surface ozone mapYou can literally breathe easier this morning. The air stagnation advisory issued yesterday has expired. The stagnant air is around because we are under a shallow pool of relatively dense air. Air circulates within that blob but it doesn't mix with air outside the blob. The result is dirty air. A warm front is slowly moving northward and the gunk, shown in green off the coast, has been largely moved offshore.

When that warm front gets here is uncertain. The Weather Service is predicting late tonight, but they're not very confident:

THIS FORECAST IS HIGHLY DEPENDENT ON THE MOVEMENT OF THE FRONT AND THEREFORE HAS THE POTENTIAL TO BUST.

With the cloud cover and moisture around, there's a slight chance of drizzle, temperatures will hold steady, around 55, until tomorrow morning. Tomorrow will be much warmer, with a high in the mid-60s. It looks like this month will be the seventh warmest November on record.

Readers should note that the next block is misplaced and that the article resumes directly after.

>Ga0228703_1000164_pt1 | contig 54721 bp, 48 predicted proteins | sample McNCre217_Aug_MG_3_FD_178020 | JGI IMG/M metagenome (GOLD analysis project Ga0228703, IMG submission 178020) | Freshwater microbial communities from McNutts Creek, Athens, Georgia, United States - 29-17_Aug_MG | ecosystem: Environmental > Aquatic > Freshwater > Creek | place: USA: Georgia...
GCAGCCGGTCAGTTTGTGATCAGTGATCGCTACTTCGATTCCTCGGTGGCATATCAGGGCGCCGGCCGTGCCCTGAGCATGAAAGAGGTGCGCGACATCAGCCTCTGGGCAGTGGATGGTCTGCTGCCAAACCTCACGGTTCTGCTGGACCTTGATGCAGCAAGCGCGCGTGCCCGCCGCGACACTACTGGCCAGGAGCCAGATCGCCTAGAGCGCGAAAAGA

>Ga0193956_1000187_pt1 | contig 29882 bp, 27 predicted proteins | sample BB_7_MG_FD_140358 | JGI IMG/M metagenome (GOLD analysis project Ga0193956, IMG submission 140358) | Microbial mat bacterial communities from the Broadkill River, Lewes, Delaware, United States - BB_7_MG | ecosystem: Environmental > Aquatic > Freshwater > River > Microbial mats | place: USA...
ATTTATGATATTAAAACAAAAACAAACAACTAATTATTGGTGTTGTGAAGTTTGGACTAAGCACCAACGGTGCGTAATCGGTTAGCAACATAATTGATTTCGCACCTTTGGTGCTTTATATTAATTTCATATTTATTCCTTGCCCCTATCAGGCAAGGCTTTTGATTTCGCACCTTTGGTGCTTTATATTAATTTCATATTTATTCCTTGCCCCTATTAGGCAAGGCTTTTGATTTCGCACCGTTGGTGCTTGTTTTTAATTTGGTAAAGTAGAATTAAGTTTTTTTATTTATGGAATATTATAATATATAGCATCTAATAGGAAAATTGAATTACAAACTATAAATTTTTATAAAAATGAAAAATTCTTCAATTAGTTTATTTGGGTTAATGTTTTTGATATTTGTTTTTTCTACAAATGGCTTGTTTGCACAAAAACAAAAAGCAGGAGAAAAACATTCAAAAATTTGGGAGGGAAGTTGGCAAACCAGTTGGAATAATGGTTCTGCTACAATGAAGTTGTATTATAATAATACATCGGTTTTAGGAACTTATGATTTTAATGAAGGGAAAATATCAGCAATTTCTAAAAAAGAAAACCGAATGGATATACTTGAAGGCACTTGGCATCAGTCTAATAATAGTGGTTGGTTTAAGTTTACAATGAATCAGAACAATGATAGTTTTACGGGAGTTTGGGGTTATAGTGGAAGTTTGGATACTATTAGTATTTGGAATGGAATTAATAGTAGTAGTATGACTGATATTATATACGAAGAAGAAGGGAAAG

All the warm weather disappears sometime on Friday. An approaching cold front will kick off a few showers, and perhaps a thundershower, beginning late tomorrow. Winds may be strong enough on Friday to require a high wind advisory. Once the front goes through it will be much cooler, highs only in the 40s, but sunny. Looking far ahead, the Weather Channel's ten-day forecast is calling for snow showers next Friday.

Map of surface ozone concentrations from the National Weather Service.